Wednesday, July 11, 2007

A dwindling breed ...

The person who gives more back than he takes is fast becoming a rare thing.

I salute the life and legacy of Ed Mirvish, MBE - businessman, impresario, and philanthropist.

Rest well - and thanks for a life rich in giving and good works.

Tuesday, July 10, 2007

John Manley and the North American Union ...

I cannot stand John Manley.

To the casual or ignorant observer, it seems that my virulent dislike for him is based on his unabashed republicanism and his neo-liberalism. While this is very true, it is not my only reason - although the second reason is very connected to the first reason.

Manley is the leading advocate for the North American Union. To me this is a treasonous activity, and a denial of they very raison d'etre for Canada - established so long ago with the exodus of the Loyalists to British North America.

What is shocking to me is how little airplay the media have given to this movement. I am all over the blogosphere ridiculing the idea of MSM, but it seems to me that this has received less attention than it should.

The question is: WHY?

Am I the only one who cares about CANADA?

see: Treason on the Web

Thursday, July 05, 2007

Mulroney's Legacy ...

The eradication of the manufacturing sector in Canada continues with nary anyone outside of Ontario giving a damn. If this were happening in Alberta or BC, the whackos would be out stumping for separation.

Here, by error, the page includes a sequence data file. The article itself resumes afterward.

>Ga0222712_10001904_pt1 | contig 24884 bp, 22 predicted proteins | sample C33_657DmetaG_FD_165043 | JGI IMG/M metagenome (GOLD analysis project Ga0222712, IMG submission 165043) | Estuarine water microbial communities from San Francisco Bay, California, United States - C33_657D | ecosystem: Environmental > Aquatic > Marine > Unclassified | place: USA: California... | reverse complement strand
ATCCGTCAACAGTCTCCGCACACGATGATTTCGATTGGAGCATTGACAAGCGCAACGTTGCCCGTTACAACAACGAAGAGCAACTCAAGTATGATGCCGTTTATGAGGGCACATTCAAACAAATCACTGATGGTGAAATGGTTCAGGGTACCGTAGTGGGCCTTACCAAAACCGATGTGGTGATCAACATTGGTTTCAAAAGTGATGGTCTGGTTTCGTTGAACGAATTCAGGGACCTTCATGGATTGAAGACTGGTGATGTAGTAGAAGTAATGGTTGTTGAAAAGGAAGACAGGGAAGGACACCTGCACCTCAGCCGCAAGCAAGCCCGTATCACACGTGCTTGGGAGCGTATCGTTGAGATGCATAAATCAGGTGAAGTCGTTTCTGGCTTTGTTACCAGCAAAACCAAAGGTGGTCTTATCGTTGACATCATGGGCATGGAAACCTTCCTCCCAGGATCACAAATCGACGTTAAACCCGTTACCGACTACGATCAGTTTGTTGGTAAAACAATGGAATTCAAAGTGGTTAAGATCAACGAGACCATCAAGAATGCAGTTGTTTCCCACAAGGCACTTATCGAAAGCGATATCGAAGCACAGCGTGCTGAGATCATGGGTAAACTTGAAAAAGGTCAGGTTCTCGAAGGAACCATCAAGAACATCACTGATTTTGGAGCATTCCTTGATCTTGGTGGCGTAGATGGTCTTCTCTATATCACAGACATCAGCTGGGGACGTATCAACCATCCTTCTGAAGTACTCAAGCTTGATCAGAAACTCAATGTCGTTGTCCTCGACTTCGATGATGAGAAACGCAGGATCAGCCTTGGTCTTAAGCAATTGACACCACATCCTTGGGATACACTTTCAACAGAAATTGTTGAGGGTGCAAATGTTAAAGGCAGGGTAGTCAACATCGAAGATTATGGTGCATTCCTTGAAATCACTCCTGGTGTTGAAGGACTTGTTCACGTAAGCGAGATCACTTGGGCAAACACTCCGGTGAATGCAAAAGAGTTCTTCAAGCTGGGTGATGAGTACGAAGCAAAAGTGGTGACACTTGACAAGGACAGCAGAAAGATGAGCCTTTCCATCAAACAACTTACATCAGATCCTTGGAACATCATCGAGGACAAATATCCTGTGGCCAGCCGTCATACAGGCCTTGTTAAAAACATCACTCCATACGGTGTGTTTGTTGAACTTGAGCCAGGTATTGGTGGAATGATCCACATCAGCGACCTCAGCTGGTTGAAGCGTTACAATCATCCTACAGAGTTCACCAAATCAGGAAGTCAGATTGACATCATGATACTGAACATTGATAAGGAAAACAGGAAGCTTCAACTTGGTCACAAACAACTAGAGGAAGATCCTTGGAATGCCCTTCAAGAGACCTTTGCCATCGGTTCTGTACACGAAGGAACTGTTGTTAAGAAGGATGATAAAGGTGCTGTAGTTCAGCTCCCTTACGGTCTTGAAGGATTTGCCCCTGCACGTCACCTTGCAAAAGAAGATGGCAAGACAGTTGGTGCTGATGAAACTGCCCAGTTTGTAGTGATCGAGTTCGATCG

In June 1983, then-PC Leadership Candidate Brian Mulroney was interviewed by John Gray of the Toronto Star - and this is what he said about the idea of free-trade with the United States:

"This country could never survive with the policy of unfettered free trade. I'm all in favour of eliminating unfair protectionism where it exists. This is a separate country. We'd be swamped. We have in many ways a branch plant economy in certain important sectors. All that would happen with that kind of concept would be the boys cranking up their plants throughout the US in bad times and shutting their branch plants in Canada. It's bad enough as it is.

And further as the PC Convention neared:

" ... it affects Canadian sovereignty and we will have none of it."

The future Minister of Finance, Michael Wilson, would then also chime in:

"Bilateral free trade with the United States is simplistic and naive. It would only serve to further diminish our ability to compete internationally."

Does anyone remember why - in addition to these very good reasons - they opposed the idea of an FTA?

Because Tariff Reciprocity was always a Liberal policy and these men (then) considered themselves Conservatives.

By 1984 the transformation of the Conservative party into a neo-liberal party was complete.

... and so it goes. And so it has gone.